Boosted by the legalization push, studying the effects of marijuana use appears to be a trend of its own. So much so that there seems to be a new report coming out every day. I can’t say that I read them all, but I came across one today that provides what is quite frankly the most shocking revelation that I have seen in recent times. I hope you’re sitting down for this one. Here is comes … Researchers at the Massachusetts General Hospital Center for Addiction Medicine have determined that using marijuana can be … wait for it … addictive.

    I know, shocking isn’t it.

    It found that 40 percent of those in an outpatient treatment program for pot use exhibited withdrawal symptoms — a hallmark of drug dependence.

    “There’s a lot of misperception out there that marijuana is not addictive,” lead researcher John Kelly, of the Massachusetts General Hospital Center for Addiction Medicine, told Yahoo Health. “But it produces both a physical and psychological dependence in a similar way to that of other drugs, along with its own characteristic withdrawal symptoms.” The most general hint of addiction tends to be the psychological craving for more, he said, caused by the physical, neurobiological change in the brain as it becomes accustomed to the presence of the drug.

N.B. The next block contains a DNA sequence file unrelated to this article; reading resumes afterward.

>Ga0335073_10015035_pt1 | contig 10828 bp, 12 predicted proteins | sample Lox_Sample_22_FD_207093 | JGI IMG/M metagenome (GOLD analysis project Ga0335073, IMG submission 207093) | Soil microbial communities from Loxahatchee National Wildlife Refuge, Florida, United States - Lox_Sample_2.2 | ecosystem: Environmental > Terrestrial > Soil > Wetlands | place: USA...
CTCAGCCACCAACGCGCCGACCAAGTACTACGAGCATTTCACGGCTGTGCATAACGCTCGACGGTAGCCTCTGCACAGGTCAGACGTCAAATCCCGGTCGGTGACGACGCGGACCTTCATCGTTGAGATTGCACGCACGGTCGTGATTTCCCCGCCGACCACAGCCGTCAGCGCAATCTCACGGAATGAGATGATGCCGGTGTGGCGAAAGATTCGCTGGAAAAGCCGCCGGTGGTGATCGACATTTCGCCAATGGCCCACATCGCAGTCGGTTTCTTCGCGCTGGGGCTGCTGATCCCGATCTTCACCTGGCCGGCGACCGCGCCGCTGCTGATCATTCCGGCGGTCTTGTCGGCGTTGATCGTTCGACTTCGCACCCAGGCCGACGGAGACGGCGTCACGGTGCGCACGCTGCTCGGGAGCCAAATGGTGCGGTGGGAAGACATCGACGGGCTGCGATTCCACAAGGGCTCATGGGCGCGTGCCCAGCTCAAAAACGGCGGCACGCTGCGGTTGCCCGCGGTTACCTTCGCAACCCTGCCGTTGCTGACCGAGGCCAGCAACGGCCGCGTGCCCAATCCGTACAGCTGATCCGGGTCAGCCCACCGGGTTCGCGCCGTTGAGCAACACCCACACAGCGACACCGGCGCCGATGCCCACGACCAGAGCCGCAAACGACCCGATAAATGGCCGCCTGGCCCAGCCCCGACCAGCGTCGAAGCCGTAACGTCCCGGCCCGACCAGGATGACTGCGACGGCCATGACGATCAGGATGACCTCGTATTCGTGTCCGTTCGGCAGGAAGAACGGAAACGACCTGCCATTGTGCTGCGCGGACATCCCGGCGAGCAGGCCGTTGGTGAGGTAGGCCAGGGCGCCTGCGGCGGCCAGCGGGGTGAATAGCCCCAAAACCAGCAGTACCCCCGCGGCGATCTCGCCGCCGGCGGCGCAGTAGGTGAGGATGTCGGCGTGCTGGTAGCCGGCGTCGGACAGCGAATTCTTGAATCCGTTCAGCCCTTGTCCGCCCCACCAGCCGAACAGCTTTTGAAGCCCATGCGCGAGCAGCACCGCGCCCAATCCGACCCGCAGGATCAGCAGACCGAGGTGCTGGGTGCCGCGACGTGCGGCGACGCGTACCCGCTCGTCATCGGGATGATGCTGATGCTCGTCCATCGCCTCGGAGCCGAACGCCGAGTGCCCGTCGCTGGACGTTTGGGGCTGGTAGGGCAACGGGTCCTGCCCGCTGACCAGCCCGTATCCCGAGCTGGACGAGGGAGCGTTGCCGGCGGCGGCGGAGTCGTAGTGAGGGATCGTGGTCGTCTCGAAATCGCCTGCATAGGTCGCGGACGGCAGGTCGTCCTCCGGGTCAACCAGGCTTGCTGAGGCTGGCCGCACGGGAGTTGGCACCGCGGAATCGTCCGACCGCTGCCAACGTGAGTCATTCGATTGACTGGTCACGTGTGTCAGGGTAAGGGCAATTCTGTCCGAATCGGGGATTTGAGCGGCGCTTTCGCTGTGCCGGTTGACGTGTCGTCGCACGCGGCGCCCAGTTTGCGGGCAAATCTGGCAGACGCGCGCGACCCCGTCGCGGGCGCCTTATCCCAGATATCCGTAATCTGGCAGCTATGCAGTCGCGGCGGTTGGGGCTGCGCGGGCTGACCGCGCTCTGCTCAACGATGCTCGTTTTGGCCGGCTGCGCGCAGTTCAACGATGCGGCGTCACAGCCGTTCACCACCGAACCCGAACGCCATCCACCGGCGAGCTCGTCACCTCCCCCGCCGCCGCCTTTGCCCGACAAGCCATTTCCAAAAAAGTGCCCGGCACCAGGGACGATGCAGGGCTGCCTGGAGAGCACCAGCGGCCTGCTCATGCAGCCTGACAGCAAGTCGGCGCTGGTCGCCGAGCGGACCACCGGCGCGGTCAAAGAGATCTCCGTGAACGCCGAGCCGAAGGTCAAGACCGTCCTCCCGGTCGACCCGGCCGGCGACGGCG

“I think it is relevant,” Kelly said. “What we know with alcohol and tobacco will be true with any drug: Make it cheaper and more accessible and consumption goes up. Do we want to introduce another drug with potentially negative social and health effects? Do the benefits outweigh the costs? The debate needs to be fully informed, and we need the clinical side saying, ‘This is not a benign substance. It’s not cornflakes.’ The neurocognitive impacts, especially with teens, have been shown to have lifelong implications.” Legalization of marijuana, he noted, is sure to bring millions of new cases of addiction. “The rates of addiction and harm will go up, there’s no doubt about it,” he said. “People need to be prepared for that.”

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